The Beginnings of a Shiner!

Carver and Lily were jumping on the trampoline, and as luck would have it... they jumped into each other. When I took this photo, it was just a few hours after the incident. When Carver woke up this morning, his eye was almost completely swollen shut, and the purple and blue hues of a deep bruise were up to his scalp and down into his cheek. It looks quite brutal.

David is out of town again, so we (um...me) are trying to be upbeat and happy. One thing I like to do when David is gone is rent tons of movies just for me and watch them at night to unwind. So of course the electricity would just have to go out at 7:00 and it was hot and getting dark and the kids got their second wind. Lily wound up dancing in the front yard in her nightgown, and Carver played baseball with friends across the street. Not exactly what I was expecting for the evening, but we survived.

Tomorrow we begin the first round of learning disability testing. A woman who specializes in this style of testing (dyslexia/dysgraphia) is coming to our house and will stay for an hour and a half, then come back on Friday for another hour and a half. I could write a novel about this situation and our options and roadblocks, but I'll refrain. I feel quite blessed to have a husband that works for our school district and speaks the language so we at least feel like we are already on step 3 out of 3,000. One of the reasons we're going with the tutor/special education professional is because she will help us write a 504 plan (our rights as parents to determine what our student needs). This means we can go into the school year, meet with our teacher and principal, and explain our child's issues and what we feel will be the best learning methods for them. So if our child has a learning disability in writing, they can be allowed to dictate their homework to me and use the computers at school for more writing assignments, rather than pencil on paper. This is just step A for us, because we need school to be a positive experience again for our sweetie. Right away! Then we get to step B and step C, etc., where we determine how to help our child write better.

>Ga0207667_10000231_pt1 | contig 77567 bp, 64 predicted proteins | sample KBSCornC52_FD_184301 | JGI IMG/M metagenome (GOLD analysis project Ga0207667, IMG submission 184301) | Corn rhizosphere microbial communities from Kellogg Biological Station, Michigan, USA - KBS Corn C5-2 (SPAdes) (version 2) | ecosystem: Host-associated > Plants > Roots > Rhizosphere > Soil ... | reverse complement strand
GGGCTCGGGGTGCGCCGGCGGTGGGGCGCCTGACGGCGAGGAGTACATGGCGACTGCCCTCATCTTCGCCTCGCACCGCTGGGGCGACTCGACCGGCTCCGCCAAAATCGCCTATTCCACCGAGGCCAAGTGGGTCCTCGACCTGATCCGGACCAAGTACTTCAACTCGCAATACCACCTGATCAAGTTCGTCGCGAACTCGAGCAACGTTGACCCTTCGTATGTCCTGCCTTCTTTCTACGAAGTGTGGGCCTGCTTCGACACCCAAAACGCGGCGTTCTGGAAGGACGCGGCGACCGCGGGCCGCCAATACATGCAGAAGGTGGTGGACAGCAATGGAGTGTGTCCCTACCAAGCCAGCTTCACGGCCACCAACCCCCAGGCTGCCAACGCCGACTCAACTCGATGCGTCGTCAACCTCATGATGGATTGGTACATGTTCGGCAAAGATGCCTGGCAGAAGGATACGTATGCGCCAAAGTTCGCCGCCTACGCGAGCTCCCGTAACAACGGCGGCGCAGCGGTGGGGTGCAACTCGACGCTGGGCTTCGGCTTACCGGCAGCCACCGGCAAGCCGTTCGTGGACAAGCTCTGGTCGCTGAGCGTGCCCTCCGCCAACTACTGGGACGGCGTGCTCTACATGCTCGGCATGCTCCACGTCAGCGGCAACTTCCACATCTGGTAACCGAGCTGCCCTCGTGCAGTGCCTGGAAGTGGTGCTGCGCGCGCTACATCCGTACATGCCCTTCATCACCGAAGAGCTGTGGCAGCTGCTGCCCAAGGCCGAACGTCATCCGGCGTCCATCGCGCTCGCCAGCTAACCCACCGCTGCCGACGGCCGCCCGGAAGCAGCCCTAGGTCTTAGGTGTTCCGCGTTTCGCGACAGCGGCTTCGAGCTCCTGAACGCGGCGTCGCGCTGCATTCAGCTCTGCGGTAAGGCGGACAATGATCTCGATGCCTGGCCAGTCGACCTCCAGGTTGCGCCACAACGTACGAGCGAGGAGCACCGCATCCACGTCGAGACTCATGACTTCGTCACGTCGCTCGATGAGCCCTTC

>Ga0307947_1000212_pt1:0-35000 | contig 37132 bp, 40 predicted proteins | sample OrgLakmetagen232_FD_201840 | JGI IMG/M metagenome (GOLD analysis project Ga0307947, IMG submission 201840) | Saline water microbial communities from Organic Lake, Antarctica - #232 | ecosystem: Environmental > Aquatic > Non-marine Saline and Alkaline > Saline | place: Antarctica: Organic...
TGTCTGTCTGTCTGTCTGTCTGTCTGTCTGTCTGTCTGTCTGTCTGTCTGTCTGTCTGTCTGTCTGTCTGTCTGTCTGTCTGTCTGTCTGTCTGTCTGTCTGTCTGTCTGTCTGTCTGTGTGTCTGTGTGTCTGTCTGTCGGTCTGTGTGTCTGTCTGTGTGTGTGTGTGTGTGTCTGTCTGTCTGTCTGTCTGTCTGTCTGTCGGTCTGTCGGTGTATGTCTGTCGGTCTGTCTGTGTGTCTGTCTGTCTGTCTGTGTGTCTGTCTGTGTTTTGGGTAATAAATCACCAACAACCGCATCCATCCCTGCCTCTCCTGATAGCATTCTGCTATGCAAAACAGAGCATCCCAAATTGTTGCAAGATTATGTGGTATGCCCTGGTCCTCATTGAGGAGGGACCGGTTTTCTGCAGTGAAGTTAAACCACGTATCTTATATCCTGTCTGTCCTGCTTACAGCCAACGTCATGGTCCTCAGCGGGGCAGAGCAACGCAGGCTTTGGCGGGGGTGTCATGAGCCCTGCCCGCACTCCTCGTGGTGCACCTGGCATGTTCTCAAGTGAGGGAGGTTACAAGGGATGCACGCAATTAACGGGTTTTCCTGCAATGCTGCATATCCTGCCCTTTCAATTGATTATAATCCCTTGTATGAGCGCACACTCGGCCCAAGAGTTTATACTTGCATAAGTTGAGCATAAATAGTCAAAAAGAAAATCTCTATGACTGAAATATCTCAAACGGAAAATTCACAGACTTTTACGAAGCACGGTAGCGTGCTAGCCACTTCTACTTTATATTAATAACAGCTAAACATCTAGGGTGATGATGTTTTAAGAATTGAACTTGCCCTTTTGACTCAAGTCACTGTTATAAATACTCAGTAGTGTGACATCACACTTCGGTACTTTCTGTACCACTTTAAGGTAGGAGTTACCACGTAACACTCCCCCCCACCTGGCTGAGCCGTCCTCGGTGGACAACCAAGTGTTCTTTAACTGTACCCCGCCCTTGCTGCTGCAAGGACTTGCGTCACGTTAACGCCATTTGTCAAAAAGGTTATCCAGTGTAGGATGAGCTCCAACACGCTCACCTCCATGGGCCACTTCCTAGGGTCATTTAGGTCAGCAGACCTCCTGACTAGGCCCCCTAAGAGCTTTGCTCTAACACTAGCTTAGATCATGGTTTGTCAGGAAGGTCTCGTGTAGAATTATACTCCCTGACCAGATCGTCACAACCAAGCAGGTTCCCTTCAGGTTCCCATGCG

Sorry to go on and on, but this is very worrying for us. I don't give a rat's patootie what grades our child earns. Grades are just that--grades! Who cares. I don't play the game of "my child started reading at a 4th grade level in kindergarten" or "my child is in the gifted and talented program." (insert a lot of false humility and batting of eyelashes here.) Some kids really are that smart and that's wonderful for them. But I'm on the other side of the fence. We have a child that finds school so draining and full of opportunities to fail, we watched their zest for life being snuffed out. We have promised our child it will be different this year. I will do just about anything to make sure our child learns to love school again!

1 comment:

jayme said...

I think it is absolutely fantastic that you're advocating so strongly for your child to get exactly the education s/he needs. 504's can be incredible tools for ensuring that school is not a scary place where children with learning differences are set up to fail. The only problem that I've encountered with 504's is that the parents generally have to be completely aware of their rights and willing to be vocal about their child's needs.

and you're absolutely right, I'm completely against grading in schools and wish that we could focus on cultivating a love of learning in our kids despite the myriad of learning styles that doesn't depend upon some external "motivation" to do well. (I realize that this position puts me on the fringe, but that tends to be where I sit on most things anyway...surprise surprise!)

Anyway, what I wanted to say is that no matter what, all of your kids are remarkable and talented. And they have pretty phenomenal parents to help them navigate this crazy, beautiful, often judgmental, and ever-amazing world.